• Close all applications and browser windows that you’re not immediately using for the task at hand. Mute all phone, email, social media, and Internet notifications. (Set aside a window of time during the day when you can batch process these types of activities in one go.)

5. Take Frequent Breaks

Like a muscle, your willpower somewhat recovers when you rest, making it easier to maintain focus throughout the entire day. That’s why you should get into the habit of taking short, frequent breaks. Some people find it difficult stop what they’re doing. To handle this, I find it’s best to use an alarm or egg timer. When the alarm goes off, that reminds you to take a break.

This is how to use a timer to manage your work periods:

  • Set the timer to between 25 – 50 minutes. If you find yourself craving to do something distracting like reading email, social media, or web surfing, experiment with shortening the work duration.
  • Focus intensely on the task at hand. Do not allow yourself to deviate.
  • When the timer goes off, immediately stop. Take 5 minutes to physically get up, walk around, drink a glass of water, get some air, or do some stretches.

Bringing It All Together

While we live in a frantic world, it doesn’t mean that you have to be. When you are clear about your goals, the steps for getting there, how to leverage your willpower, and how to stay focused, you will make steady progress.

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The 5 strategies I’ve shared here will help you toward that end. At first, they might might seem tricky. But over time, with practice, you’ll become more and more proficient. If I’ve provoked your thoughts on this subject, I’d love to hear them in the comments below.

Featured photo credit: Depositphotos via depositphotos.com

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Last Updated on April 9, 2020

10 Things High Achievers Do to Attain Greatness

10 Things High Achievers Do to Attain Greatness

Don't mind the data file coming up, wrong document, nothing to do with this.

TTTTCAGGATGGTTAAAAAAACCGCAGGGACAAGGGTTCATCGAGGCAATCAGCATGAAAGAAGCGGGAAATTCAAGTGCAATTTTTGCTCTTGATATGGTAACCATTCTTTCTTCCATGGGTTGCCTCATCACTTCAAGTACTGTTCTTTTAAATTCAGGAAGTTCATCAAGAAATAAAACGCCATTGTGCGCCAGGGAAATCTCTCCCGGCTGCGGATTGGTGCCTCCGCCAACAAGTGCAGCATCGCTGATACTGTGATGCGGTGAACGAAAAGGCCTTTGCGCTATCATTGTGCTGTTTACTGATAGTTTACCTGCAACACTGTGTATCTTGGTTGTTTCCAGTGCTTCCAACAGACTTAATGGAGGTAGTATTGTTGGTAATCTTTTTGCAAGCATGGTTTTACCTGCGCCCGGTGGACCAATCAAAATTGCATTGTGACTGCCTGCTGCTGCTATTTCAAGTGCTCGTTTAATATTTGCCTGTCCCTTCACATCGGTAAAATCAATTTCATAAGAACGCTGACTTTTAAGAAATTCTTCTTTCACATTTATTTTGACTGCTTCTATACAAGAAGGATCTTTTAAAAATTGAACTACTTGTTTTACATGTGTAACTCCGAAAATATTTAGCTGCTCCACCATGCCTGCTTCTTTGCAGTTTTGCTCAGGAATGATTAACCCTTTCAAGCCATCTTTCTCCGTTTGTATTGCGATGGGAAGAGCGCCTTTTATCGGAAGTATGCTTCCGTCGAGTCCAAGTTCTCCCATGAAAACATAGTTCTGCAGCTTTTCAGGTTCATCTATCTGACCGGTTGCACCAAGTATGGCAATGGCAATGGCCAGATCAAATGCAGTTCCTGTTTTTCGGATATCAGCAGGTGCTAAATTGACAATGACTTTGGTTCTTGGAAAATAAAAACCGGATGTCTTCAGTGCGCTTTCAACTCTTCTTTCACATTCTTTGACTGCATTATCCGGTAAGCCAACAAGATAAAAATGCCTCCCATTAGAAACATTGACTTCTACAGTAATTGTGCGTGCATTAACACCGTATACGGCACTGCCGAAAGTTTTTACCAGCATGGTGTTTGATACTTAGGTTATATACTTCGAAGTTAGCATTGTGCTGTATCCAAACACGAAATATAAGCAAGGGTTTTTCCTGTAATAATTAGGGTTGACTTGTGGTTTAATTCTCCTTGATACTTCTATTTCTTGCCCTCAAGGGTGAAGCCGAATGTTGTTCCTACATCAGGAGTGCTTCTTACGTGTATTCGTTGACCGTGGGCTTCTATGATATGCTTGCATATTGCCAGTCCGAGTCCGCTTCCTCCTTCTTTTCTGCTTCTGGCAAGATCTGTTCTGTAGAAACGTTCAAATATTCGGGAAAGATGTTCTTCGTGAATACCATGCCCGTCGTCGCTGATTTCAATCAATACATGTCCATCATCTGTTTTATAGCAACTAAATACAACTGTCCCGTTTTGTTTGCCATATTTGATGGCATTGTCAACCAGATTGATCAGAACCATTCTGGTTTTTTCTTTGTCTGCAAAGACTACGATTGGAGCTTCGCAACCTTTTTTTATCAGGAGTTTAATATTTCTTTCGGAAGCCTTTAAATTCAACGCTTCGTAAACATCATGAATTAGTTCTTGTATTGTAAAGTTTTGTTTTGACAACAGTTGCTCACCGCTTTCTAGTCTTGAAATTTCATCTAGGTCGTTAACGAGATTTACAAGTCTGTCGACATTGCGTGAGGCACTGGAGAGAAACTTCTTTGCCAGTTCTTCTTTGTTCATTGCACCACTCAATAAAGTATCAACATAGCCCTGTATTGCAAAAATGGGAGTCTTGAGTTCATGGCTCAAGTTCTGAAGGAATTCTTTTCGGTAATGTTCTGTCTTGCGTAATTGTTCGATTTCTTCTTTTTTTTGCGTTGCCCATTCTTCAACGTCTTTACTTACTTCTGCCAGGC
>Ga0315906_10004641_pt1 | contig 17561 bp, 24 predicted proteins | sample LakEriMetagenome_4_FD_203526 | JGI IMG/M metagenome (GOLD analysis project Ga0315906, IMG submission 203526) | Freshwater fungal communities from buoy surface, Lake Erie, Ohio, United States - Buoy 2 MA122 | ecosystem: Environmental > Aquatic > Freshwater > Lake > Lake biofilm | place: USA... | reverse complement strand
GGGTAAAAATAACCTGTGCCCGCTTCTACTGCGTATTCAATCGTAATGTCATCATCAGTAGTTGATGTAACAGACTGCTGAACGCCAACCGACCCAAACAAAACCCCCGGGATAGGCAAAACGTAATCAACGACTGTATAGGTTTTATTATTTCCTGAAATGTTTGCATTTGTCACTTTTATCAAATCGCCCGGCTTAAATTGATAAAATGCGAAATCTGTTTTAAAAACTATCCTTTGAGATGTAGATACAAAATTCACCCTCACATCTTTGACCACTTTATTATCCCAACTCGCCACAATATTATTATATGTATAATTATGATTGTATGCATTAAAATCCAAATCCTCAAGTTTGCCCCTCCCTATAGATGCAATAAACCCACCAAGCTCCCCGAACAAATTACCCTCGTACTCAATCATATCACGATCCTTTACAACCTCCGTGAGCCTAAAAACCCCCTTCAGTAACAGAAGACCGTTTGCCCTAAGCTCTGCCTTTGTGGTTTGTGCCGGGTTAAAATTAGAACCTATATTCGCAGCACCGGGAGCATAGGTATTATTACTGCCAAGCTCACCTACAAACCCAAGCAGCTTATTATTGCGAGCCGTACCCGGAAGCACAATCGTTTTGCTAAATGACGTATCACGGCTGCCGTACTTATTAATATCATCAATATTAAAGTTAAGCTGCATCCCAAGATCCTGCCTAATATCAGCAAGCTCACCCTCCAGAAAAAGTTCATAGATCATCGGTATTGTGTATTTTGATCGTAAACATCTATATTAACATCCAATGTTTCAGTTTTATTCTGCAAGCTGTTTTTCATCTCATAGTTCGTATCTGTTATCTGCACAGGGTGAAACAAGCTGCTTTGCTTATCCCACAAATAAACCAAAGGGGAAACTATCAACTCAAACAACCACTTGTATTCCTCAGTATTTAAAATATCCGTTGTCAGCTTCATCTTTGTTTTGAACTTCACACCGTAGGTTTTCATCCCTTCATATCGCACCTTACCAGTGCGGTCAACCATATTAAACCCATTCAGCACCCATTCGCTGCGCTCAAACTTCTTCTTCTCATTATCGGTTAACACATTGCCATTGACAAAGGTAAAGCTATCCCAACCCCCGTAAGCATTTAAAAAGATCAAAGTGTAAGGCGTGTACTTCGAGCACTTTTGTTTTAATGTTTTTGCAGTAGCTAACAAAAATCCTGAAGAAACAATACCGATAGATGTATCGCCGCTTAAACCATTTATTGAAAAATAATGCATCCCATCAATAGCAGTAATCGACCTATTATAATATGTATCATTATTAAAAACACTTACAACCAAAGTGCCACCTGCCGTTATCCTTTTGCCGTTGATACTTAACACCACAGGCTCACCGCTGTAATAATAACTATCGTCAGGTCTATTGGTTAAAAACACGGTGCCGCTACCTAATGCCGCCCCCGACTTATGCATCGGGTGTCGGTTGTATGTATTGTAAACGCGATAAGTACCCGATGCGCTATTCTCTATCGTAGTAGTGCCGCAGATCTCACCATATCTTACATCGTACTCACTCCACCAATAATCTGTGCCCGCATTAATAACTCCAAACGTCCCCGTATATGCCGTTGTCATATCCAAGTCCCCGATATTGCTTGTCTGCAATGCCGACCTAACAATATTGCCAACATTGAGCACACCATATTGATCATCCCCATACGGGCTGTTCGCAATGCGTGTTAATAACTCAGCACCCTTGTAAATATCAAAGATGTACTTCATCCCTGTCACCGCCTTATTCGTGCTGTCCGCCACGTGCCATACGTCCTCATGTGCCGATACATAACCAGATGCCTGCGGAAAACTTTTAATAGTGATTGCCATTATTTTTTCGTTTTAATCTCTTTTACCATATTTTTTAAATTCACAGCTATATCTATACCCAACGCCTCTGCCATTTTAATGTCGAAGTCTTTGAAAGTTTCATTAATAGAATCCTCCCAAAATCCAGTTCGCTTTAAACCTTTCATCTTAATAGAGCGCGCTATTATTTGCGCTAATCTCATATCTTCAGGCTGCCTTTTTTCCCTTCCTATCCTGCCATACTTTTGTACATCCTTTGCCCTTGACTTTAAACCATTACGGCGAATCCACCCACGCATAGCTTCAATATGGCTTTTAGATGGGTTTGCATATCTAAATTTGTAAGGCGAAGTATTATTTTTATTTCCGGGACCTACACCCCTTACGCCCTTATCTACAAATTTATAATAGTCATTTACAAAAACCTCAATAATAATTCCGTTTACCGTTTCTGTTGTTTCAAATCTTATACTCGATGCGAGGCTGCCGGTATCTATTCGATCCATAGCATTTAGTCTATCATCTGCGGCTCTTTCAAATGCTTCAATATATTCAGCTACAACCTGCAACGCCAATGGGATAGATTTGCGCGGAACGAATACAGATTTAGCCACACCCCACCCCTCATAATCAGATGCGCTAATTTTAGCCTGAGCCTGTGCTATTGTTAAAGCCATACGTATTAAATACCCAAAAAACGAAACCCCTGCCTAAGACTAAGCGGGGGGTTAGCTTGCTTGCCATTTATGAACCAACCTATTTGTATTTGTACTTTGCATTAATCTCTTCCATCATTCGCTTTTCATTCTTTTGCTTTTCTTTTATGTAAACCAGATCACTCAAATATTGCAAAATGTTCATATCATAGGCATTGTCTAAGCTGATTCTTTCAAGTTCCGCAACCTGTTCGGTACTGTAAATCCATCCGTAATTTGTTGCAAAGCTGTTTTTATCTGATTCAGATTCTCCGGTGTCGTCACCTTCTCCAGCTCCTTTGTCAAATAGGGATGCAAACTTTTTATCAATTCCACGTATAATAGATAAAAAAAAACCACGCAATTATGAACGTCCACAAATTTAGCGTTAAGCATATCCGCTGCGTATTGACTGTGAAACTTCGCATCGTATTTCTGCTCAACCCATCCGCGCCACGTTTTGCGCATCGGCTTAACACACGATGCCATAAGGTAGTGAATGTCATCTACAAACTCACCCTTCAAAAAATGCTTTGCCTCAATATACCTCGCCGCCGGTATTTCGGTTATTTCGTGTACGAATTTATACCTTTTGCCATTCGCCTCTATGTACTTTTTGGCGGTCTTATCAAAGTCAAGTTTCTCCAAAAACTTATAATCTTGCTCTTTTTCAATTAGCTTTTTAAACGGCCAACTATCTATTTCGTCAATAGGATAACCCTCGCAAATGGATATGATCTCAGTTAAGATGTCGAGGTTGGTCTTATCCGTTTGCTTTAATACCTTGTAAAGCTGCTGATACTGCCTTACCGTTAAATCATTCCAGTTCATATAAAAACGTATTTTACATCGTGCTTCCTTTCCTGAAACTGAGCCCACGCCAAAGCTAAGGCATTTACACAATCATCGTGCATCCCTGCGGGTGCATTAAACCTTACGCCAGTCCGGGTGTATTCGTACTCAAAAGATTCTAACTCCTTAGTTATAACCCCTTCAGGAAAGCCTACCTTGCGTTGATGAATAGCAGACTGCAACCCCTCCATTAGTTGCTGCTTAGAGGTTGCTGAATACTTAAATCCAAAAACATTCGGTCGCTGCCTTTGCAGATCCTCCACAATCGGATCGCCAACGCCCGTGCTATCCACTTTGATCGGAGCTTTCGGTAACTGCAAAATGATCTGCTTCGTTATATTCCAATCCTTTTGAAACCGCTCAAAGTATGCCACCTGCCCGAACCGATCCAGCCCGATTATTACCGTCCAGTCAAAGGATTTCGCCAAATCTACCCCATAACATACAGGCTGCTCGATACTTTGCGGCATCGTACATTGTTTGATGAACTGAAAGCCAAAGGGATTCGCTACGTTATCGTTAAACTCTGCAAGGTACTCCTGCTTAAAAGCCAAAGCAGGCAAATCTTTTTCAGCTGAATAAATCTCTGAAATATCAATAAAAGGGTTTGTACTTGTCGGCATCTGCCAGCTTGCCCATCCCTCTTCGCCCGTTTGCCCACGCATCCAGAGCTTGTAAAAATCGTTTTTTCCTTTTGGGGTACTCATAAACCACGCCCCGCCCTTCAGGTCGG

Do you ever secretly wish that you could achieve more with your time? You are not alone. Most people want more from their lives but simply don’t know where to start.

The good news is that learning to accomplish greatness in your life is totally possible if you learn to study other successful high achievers.

Find out what sparkling new patterns you want to implement in your own life by studying what real high achievers do in the round up below.

1. They Know What They Want.

That seems pretty obvious, but if you don’t have a clear goal, dream or desire in mind, how will you know when you’ve gotten where you wanted to be?

Successful people have clear goals and a clear vision for how to get there.

For example, Albert Einstein remained obsessed with the big questions and problems of physics, and he knew exactly what he wanted to do: he wanted to answer the questions and solve the problems that no one else had been able to. And guess what? He did just that.

High achievers dream specific, plan smart, and confidently strive toward success.

2. They Focus on Their Goals.

Once achievers know what they want, they are tenacious and focused on forward progress toward their goals. They don’t run over people or deliberately hurt people to get what they want, but they do stay focused on the end goal in all their interactions and daily tasks.

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Elon Musk, with a net worth of $21.2 billion, is considered revolutionary.[1] Some might have seen his plans to totally reinvent transportation methods, including fantasy-like transportation methods in outer space, a little silly. But Musk proved them all wrong by staying focused on his goals with hawk-like attention to detail. He spends hours and hours at the office focusing on his goals in order to achieve them.

Learn How to Stay Focused on Your Goals in a Distracting World.

3. They Are Passionate.

It’s very helpful when reaching for a big goal to not just get excited by it, but to truly be passionate about it.

High achievers often talk about how much fun they are having, or say that they would do what they do even if they weren’t getting paid (and in the beginning, they probably weren’t). That’s the kind of passion and positive outlook you need to achieve your highest goals.

Bill Gates, creator of Microsoft, began his successful career early in life by simply being excited about things like video games and computers. You can be like Gates too. Identify your passions and pursue them in your career.

4. They Don’t Procrastinate.

Some of the things we have to do to meet our goals or achieve our dreams are not very easy, but high achievers are able to focus on what needs to get done and actually do it instead of living in a world of dreams. They have a plan and they can follow it starting right now.

Even though you may not be into arts, you must have heard of Vincent van Gogh, one of the most influential artists of all time. He is a perfect example of someone who not only dared to dream, but also dared to act.

Instead of procrastinating or staying in a rut, he made a choice to pursue art and dove in head-first. Although he only worked for about ten years due to a tragically short life, van Gogh produced an estimated 900 paintings and more than 1,000 drawings.[2]

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If you want to get more out of your life, then stop dreaming and start taking actions today, not tomorrow: How to Stop Procrastinating: 11 Practical Ways for Procrastinators